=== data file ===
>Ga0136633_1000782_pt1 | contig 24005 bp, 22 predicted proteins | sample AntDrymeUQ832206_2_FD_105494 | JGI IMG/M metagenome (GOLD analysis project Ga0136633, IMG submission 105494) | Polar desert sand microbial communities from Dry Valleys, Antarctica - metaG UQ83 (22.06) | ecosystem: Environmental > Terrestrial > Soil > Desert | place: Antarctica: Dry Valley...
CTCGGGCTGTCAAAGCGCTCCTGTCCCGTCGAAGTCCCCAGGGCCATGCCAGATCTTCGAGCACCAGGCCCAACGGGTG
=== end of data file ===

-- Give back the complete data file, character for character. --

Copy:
>Ga0136633_1000782_pt1 | contig 24005 bp, 22 predicted proteins | sample AntDrymeUQ832206_2_FD_105494 | JGI IMG/M metagenome (GOLD analysis project Ga0136633, IMG submission 105494) | Polar desert sand microbial communities from Dry Valleys, Antarctica - metaG UQ83 (22.06) | ecosystem: Environmental > Terrestrial > Soil > Desert | place: Antarctica: Dry Valley...
CTCGGGCTGTCAAAGCGCTCCTGTCCCGTCGAAGTCCCCAGGGCCATGCCAGATCTTCGAGCACCAGGCCCAACGGGTG